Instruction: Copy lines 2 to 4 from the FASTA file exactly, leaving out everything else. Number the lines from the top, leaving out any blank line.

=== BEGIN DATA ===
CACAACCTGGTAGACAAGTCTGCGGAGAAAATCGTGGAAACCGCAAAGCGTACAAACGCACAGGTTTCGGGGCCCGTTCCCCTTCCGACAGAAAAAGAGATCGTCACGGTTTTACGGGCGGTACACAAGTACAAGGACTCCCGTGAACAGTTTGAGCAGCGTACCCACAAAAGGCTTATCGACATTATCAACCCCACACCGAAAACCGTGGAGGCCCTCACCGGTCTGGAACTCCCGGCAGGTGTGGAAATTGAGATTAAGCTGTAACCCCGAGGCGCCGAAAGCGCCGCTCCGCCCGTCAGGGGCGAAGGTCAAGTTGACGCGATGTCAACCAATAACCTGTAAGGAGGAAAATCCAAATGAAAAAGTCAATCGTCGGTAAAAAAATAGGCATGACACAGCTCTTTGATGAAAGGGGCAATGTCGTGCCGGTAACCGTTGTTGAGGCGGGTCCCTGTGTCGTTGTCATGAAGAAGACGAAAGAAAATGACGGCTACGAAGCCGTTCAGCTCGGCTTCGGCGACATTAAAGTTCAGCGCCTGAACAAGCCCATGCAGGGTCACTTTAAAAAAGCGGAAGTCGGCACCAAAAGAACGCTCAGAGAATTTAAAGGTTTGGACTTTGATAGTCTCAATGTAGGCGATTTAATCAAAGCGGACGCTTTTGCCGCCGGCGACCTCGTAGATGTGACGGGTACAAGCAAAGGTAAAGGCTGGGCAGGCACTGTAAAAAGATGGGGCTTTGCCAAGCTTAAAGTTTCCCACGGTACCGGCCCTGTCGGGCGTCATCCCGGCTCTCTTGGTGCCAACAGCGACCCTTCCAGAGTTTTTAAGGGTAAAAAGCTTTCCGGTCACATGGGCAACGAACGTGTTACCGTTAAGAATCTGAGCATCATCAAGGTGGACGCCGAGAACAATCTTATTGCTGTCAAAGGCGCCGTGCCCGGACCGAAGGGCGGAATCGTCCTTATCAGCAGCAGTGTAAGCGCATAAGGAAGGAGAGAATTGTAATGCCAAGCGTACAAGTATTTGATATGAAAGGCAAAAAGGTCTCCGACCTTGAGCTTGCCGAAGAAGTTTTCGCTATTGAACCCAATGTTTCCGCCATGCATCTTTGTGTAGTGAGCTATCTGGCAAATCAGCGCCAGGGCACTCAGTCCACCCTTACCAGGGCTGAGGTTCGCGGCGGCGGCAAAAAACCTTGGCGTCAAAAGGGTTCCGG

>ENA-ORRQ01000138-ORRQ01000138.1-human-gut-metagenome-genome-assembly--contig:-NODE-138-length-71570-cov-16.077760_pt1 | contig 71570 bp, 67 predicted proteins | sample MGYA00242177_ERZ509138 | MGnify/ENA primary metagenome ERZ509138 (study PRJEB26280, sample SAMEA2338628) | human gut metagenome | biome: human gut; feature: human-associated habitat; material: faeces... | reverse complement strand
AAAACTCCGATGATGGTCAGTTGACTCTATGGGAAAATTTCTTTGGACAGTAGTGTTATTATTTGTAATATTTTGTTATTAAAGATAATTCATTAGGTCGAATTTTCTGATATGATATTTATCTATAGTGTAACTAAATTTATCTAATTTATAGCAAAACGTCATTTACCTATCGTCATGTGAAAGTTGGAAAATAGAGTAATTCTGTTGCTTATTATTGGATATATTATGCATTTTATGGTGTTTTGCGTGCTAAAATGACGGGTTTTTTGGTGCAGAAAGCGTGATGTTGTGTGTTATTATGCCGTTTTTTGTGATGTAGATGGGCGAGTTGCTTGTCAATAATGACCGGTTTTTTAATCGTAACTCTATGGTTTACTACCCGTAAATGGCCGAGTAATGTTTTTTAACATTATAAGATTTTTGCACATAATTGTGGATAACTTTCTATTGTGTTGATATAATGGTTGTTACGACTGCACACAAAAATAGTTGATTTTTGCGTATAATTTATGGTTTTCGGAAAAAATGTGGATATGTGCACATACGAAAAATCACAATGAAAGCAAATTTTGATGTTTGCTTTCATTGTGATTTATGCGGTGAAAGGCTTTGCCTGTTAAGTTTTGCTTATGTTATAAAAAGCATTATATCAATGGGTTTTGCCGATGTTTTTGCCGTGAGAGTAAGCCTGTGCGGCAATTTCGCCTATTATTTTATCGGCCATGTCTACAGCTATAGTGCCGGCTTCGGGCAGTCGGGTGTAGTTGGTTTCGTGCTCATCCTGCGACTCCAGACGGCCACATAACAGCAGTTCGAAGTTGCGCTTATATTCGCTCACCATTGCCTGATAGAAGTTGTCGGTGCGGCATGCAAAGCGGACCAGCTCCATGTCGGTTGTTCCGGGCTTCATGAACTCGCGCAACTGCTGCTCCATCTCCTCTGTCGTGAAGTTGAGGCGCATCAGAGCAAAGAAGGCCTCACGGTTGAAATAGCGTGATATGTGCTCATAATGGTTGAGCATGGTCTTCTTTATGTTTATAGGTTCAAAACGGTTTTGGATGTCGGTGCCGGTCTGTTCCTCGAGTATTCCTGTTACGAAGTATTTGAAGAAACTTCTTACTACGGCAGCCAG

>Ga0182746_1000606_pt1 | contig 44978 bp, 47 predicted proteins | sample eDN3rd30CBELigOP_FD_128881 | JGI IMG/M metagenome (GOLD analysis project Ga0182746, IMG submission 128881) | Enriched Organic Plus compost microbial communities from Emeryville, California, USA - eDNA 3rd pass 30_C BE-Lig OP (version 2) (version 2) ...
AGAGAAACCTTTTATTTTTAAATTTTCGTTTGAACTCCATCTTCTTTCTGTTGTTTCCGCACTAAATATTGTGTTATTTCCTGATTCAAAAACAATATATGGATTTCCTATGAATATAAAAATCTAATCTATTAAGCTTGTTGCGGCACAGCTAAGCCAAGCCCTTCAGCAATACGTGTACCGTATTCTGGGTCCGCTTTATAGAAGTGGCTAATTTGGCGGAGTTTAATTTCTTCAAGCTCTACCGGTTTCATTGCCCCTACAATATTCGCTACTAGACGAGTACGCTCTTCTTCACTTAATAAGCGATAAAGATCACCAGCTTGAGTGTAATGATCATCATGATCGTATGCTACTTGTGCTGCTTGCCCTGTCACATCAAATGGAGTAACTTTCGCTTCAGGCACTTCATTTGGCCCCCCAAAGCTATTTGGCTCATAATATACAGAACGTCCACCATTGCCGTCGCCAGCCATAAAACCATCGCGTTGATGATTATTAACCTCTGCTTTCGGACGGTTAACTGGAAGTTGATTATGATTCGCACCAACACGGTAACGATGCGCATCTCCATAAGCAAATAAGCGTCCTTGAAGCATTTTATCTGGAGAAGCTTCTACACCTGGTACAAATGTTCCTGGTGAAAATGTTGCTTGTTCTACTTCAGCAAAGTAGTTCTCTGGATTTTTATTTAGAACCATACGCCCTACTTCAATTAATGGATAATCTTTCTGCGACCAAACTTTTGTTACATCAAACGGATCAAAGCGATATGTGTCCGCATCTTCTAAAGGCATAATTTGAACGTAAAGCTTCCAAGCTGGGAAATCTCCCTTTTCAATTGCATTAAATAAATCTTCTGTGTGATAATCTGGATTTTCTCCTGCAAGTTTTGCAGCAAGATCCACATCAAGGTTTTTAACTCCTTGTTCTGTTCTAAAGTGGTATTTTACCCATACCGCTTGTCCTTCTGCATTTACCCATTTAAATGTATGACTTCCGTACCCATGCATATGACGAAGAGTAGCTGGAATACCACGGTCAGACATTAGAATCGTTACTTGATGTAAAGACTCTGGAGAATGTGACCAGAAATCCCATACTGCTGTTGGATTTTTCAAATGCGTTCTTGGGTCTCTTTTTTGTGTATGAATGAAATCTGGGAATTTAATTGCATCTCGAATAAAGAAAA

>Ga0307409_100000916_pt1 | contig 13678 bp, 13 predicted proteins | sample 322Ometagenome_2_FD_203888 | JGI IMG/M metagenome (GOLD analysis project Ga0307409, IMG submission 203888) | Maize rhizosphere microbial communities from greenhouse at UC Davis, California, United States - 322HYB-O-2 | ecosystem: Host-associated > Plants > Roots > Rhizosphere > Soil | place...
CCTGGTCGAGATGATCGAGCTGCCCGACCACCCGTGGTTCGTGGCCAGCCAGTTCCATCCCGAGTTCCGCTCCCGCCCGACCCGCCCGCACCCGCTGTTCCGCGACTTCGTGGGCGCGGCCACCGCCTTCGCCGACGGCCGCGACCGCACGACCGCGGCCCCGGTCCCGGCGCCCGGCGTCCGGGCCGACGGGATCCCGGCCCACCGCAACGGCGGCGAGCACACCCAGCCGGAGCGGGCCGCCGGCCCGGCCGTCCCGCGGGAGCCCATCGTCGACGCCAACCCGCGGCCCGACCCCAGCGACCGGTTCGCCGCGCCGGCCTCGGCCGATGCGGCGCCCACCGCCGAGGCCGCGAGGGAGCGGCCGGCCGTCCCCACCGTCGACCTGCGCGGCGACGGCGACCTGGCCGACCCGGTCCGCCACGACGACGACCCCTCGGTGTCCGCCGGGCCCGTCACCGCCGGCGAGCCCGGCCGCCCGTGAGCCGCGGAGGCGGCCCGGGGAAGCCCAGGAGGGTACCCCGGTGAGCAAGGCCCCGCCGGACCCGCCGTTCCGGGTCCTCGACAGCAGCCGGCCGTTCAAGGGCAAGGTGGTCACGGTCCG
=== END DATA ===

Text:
>ENA-ORRQ01000138-ORRQ01000138.1-human-gut-metagenome-genome-assembly--contig:-NODE-138-length-71570-cov-16.077760_pt1 | contig 71570 bp, 67 predicted proteins | sample MGYA00242177_ERZ509138 | MGnify/ENA primary metagenome ERZ509138 (study PRJEB26280, sample SAMEA2338628) | human gut metagenome | biome: human gut; feature: human-associated habitat; material: faeces... | reverse complement strand
AAAACTCCGATGATGGTCAGTTGACTCTATGGGAAAATTTCTTTGGACAGTAGTGTTATTATTTGTAATATTTTGTTATTAAAGATAATTCATTAGGTCGAATTTTCTGATATGATATTTATCTATAGTGTAACTAAATTTATCTAATTTATAGCAAAACGTCATTTACCTATCGTCATGTGAAAGTTGGAAAATAGAGTAATTCTGTTGCTTATTATTGGATATATTATGCATTTTATGGTGTTTTGCGTGCTAAAATGACGGGTTTTTTGGTGCAGAAAGCGTGATGTTGTGTGTTATTATGCCGTTTTTTGTGATGTAGATGGGCGAGTTGCTTGTCAATAATGACCGGTTTTTTAATCGTAACTCTATGGTTTACTACCCGTAAATGGCCGAGTAATGTTTTTTAACATTATAAGATTTTTGCACATAATTGTGGATAACTTTCTATTGTGTTGATATAATGGTTGTTACGACTGCACACAAAAATAGTTGATTTTTGCGTATAATTTATGGTTTTCGGAAAAAATGTGGATATGTGCACATACGAAAAATCACAATGAAAGCAAATTTTGATGTTTGCTTTCATTGTGATTTATGCGGTGAAAGGCTTTGCCTGTTAAGTTTTGCTTATGTTATAAAAAGCATTATATCAATGGGTTTTGCCGATGTTTTTGCCGTGAGAGTAAGCCTGTGCGGCAATTTCGCCTATTATTTTATCGGCCATGTCTACAGCTATAGTGCCGGCTTCGGGCAGTCGGGTGTAGTTGGTTTCGTGCTCATCCTGCGACTCCAGACGGCCACATAACAGCAGTTCGAAGTTGCGCTTATATTCGCTCACCATTGCCTGATAGAAGTTGTCGGTGCGGCATGCAAAGCGGACCAGCTCCATGTCGGTTGTTCCGGGCTTCATGAACTCGCGCAACTGCTGCTCCATCTCCTCTGTCGTGAAGTTGAGGCGCATCAGAGCAAAGAAGGCCTCACGGTTGAAATAGCGTGATATGTGCTCATAATGGTTGAGCATGGTCTTCTTTATGTTTATAGGTTCAAAACGGTTTTGGATGTCGGTGCCGGTCTGTTCCTCGAGTATTCCTGTTACGAAGTATTTGAAGAAACTTCTTACTACGGCAGCCAG

>Ga0182746_1000606_pt1 | contig 44978 bp, 47 predicted proteins | sample eDN3rd30CBELigOP_FD_128881 | JGI IMG/M metagenome (GOLD analysis project Ga0182746, IMG submission 128881) | Enriched Organic Plus compost microbial communities from Emeryville, California, USA - eDNA 3rd pass 30_C BE-Lig OP (version 2) (version 2) ...